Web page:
For the detection of Doppler shifts incurred to the microwave signal by the motion of the surface elements an acquisition time of at least some 100 milliseconds is necessary. During that time the antenna must be kept directed towards the individual surface elements. The longer the Doppler frequency information is integrated the greater the increases in its significance. As the frequency shift is sensitive to instantaneous local wind friction, the knowledge on the wind impact is crucial. We demonstrate an application of the Doppler measurements in chapter (see also the section with "application and examples").

High Frquency (HF) radar

Figure 2: Typical example of an antenna installation for WERA radar
Figure 3: Typical backscatter spectrum

HF radars are operated in the 3-30 MHz frequency range, where the electromagnetic waves can travel far beyond the horizon by ground wave propagation along a good conducting layer (salty ocean water) or due to reflections by the ionoshpere (sky wave propagation). Ground wave systems are installed at the coast close to the water to ensure a good coupling to the ocean and achieve working ranges up to 200 nautical miles, while sky wave radars are normally installed far off the coast, e.g. the JINDALEE radar in the centre of Australia and may reach thousands of nautical miles range. Only a few sky wave systems exist world wide, and in most cases are not used for oceanographic applications. The University of Hamburg recently developed a ground wave HF radar for coastal applications called WEllen RAdar (WERA), Gurgel et al. (1999[3]). Fig. 2 shows a typical example of an antenna installation set up for a WERA radar.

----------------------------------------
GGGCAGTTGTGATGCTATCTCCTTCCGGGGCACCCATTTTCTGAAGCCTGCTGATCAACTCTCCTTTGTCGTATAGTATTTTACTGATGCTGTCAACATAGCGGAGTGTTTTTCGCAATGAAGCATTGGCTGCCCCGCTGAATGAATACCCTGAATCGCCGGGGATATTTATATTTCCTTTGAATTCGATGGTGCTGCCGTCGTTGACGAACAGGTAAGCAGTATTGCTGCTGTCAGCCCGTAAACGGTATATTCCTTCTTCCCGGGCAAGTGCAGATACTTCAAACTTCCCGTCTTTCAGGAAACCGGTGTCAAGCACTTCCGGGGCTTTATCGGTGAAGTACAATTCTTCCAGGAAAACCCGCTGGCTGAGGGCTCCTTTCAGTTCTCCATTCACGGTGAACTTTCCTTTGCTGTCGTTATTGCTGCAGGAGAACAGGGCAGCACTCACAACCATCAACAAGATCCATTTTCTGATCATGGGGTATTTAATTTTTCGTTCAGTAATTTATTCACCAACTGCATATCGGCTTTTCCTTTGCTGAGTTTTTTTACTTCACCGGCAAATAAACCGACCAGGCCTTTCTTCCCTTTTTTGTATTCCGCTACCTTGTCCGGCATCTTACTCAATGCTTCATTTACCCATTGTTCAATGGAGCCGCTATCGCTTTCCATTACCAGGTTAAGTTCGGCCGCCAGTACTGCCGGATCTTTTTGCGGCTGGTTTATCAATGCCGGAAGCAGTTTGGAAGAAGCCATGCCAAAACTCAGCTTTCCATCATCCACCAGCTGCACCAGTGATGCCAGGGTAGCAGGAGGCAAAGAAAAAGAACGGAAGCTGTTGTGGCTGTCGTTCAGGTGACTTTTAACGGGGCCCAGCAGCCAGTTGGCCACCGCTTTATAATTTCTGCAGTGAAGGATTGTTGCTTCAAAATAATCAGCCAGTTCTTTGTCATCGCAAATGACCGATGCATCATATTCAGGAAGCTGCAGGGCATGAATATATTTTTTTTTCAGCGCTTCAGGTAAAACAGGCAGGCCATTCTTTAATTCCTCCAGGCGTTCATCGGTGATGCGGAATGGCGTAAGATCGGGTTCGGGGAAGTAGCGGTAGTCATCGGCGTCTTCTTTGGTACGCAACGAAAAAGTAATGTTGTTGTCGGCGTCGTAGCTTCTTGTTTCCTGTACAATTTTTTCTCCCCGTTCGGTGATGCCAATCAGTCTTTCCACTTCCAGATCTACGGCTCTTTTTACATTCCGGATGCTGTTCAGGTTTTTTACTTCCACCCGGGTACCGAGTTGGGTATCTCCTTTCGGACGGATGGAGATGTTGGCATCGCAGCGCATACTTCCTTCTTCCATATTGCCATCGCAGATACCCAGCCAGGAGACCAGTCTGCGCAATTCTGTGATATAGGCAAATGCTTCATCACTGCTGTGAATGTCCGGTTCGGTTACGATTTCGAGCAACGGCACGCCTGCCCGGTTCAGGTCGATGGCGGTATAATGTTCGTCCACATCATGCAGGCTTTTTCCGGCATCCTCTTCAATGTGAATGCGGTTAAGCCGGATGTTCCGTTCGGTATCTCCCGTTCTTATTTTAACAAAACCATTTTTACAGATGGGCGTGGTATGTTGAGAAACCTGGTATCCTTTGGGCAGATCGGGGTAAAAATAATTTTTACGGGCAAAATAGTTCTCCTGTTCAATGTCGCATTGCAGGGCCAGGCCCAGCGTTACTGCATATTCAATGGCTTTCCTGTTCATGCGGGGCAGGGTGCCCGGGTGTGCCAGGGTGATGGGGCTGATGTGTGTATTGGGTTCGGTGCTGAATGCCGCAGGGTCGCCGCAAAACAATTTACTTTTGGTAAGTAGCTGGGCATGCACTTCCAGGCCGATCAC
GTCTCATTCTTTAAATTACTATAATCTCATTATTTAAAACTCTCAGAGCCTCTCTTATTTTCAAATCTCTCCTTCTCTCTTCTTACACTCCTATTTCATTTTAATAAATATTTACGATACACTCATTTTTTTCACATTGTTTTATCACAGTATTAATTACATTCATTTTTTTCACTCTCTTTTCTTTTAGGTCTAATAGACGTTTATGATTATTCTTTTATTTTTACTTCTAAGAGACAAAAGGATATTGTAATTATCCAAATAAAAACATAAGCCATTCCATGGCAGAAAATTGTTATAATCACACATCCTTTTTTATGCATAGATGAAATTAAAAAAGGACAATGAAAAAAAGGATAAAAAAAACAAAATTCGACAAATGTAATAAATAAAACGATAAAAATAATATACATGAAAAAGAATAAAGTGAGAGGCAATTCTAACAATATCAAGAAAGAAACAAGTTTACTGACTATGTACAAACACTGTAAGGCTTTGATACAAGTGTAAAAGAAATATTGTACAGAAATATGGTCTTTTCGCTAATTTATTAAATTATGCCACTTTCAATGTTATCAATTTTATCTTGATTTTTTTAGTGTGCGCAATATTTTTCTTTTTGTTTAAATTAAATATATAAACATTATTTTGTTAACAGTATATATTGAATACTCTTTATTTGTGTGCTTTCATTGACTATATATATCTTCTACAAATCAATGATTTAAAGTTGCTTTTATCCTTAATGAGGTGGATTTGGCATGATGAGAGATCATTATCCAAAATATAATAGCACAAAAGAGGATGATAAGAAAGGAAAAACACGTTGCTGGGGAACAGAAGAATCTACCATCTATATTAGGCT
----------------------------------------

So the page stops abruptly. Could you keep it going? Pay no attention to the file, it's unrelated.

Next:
The development of HF radars in hydrography started in 1955, when Crombie[4] discovered that electromagnetic waves in the HF band were interacting with the ocean surface due to Bragg resonant scattering. The first radar for mapping of ocean surface currents was described by Barrick et al (1977[5])). A typical backscatter spectrum from a selected patch of the ocean at a given range and angle is shown in Fig 3: Two strong first-order Bragg peaks can be identified, which are generated by a resonant backscattering of the electromagnetic wave due to ocean waves of half the electromagnetic wavelength, e.g. 10 m long electromagnetic waves are scattered back by 5 m long ocean waves.

The phase speed C of these resonant ocean waves is given by the dispersion relationship. C={\sqrt  {{\frac  {g\lambda }{2\pi }}\tanh {{\frac  {2\pi h}{\lambda }}}}}

Where g is the acceleration due to gravity, λ is the ocean wave length, and h is the water depth. The shallow water term, \tanh({\frac  {2\pi h}{\lambda }}) , approximates to 1 and can be neglected if the water depth is larger than the ocean wave length. As there are always ocean waves travelling towards and away from the radar, two strong first-order Bragg peaks can be observed. By changing the radar operating frequency, a specific ocean wavelength can be selected. Around the two first-order peaks, second-order side bands can be observed, which contain information on the ocean wave directional spectrum.